And what my mother meant when she said you can’t eat beauty was that you can’t rely on how you look to sustain you. What is fundamentally beautiful is compassion for yourself and for those around you. That kind of beauty enflames the heart and enchants the soul. It is what got Patsey in so much trouble with her master, but it is also what has kept her story alive to this day. We remember the beauty of her spirit even after the beauty of her body has faded away.

And so I hope that my presence on your screens and in the magazines may lead you, young girl, on a similar journey. That you will feel the validation of your external beauty but also get to the deeper business of being beautiful inside, that there is no shade in that beauty.

Confirmed: Lupita could not be more beautiful.

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EGYPT-BLACK EGYPT!- MICHAELBLACK EGYPT ! -MICHAEL JACKSON DID “DO YOU REMEMBER THE TIME” WITH BLACK AND BEAUTIFUL EDDIE MURPHY,IMAN,JOHN SINGLETON ATI PUT BLACK EGYPT ON THE AGENDA THEN! -FROM NATIONAL R&B MUSIC SOCIETY,INC. ON FACEBOOK

December 27, 2013

THERE WAS A TIME

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TRAYVON! -EBONY COVERS -SEPT. 2013-FIGHTS. FOR BLACK JUSTICE!

September 21, 2013

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TRAYVON ! -EBONY MAGAZINE interview WITH Trayvon’s Parents!

September 21, 2013

EBONY MAGAZINE
News & Views

News & Views / Social Justice & Activism

JUSTICE FOR TRAYVON:
Amazing Grace

Tracy Martin and Sybrina Fulton

Fate has a way of forcing razor-sharp turns in our lives, and Sybrina Fulton and Tracy Martin, parents of slain teen Trayvon Martin, are dealing with the ultimate challenge. Within a week of the acquittal of the man who pulled the trigger on that rainy Florida evening, and though many would crumble under the weight of despair, they continued to turn their pain into a pointed argument for justice. Vaulted into a national debate over the issues of racial profiling, gun violence and “Stand Your Ground” laws, Martin and Fulton are buoyed by the wave of public empathy and rallies taking place around the country; they gain strength and conviction with each heavy step they take.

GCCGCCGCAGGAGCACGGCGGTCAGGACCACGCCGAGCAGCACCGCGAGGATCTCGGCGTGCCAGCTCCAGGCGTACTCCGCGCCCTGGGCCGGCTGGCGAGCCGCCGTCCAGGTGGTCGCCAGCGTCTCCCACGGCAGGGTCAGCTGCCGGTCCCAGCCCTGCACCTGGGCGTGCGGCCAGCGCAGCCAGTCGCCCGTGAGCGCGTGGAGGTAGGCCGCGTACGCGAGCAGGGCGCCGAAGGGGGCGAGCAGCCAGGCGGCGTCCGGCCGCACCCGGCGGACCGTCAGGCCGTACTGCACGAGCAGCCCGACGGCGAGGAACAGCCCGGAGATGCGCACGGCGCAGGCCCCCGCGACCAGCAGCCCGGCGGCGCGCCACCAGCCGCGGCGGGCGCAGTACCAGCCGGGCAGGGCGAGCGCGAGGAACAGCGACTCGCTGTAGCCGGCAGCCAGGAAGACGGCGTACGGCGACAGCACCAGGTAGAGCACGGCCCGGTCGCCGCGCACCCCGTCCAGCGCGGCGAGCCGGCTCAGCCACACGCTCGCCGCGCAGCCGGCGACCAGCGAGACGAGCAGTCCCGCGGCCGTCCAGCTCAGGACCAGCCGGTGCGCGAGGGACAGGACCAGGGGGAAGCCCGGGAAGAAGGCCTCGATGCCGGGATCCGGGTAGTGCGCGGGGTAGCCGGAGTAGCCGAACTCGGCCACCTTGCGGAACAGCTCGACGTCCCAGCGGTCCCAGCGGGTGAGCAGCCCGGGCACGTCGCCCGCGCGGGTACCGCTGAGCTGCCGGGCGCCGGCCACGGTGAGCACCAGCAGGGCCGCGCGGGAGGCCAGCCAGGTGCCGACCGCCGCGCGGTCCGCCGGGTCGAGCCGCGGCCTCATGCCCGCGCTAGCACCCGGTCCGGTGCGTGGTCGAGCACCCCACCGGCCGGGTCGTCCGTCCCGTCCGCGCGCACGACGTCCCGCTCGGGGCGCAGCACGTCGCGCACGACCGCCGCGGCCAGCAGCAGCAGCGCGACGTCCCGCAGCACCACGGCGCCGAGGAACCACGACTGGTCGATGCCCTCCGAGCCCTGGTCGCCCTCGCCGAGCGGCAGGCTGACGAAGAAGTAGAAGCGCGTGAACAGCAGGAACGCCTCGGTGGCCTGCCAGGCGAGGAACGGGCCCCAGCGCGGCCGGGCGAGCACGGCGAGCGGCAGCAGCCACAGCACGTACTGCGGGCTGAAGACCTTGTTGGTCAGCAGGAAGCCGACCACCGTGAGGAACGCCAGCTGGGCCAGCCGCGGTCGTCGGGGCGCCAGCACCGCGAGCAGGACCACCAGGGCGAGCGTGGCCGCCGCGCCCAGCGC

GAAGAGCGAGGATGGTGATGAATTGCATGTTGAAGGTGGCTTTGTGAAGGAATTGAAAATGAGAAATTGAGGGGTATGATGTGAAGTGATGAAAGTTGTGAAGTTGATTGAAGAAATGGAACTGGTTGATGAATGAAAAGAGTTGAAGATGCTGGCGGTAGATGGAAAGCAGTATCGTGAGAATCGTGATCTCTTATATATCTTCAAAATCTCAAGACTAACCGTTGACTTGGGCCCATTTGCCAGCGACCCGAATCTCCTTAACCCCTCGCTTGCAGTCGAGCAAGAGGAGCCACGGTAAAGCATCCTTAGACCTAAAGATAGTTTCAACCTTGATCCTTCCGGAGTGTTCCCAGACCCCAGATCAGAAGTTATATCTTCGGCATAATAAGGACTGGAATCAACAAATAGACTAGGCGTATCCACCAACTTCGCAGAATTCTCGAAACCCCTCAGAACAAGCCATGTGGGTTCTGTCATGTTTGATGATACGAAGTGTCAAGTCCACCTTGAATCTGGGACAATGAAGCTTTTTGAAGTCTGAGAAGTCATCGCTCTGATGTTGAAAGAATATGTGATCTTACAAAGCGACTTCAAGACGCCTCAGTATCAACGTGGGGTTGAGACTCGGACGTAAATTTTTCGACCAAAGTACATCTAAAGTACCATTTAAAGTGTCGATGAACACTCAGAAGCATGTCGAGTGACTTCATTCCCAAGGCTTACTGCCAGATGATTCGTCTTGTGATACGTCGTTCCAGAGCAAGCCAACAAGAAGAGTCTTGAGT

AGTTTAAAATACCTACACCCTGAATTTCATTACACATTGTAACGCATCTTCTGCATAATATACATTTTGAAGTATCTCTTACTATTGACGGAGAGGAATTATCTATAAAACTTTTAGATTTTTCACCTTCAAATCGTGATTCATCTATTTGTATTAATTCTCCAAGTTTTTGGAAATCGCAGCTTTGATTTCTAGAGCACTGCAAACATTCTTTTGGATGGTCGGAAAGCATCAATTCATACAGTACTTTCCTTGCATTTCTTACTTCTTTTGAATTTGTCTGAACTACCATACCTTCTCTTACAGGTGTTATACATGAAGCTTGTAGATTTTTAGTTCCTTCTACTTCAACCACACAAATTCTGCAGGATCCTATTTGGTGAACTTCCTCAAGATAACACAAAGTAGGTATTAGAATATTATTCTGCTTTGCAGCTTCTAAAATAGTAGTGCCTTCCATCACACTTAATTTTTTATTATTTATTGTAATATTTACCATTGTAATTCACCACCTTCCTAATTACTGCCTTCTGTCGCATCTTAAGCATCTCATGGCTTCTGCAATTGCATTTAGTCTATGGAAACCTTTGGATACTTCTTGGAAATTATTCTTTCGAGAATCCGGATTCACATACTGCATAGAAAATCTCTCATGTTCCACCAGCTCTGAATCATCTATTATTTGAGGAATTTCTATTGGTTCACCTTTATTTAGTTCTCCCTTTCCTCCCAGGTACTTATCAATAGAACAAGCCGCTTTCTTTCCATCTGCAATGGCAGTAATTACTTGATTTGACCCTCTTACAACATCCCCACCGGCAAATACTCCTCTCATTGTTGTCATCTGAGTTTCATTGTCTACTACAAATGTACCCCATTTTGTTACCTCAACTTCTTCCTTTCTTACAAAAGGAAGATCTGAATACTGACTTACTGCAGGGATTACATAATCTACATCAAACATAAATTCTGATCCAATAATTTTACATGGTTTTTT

The pair agreed to meet with EBONY, along with their attorney and advocate Benjamin L. Crump, on a sweltering morning in New York City, just days after the acquittal of George Zimmerman. Ironically, our interview and cover shoot took place in the same hotel suite where a newly elected president Barack Obama stayed at the dawn of his first term in office, and on the same day of his very personal address on race in America. In those remarks, the president poignantly identified with the plight of young African-American men when he stated, “You know, when Trayvon Martin was first shot, I said that this could have been my son. Another way of saying that is Trayvon Martin could have been me, 35 years ago. There are very few African-American men in this country who haven’t had the experience of being followed when they were shopping in a department store. That includes me.”

But on this day, the room held a different energy. Obama’s post-electoral elation yielded to a family’s desires to make sense of a senseless tragedy. Holding firm to their convictions, they still seek to properly honor the memory of their son and to ensure the survival of all our children.

Read more in the September issue of EBONY



© 2013 EB

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TRAYVON!- HIS “IYA” (mother)- SYBRINA FULTON SPEAKS AT URBAN LEAGUE CONVENTION!

July 28, 2013

http://tv.msnbc.com/2013/07/26/trayvon-martins-mother-verdict-will-not-define-who-my-son-was/?FB

Trayvon Martin’s mother: Verdict will ‘not define’ who my son was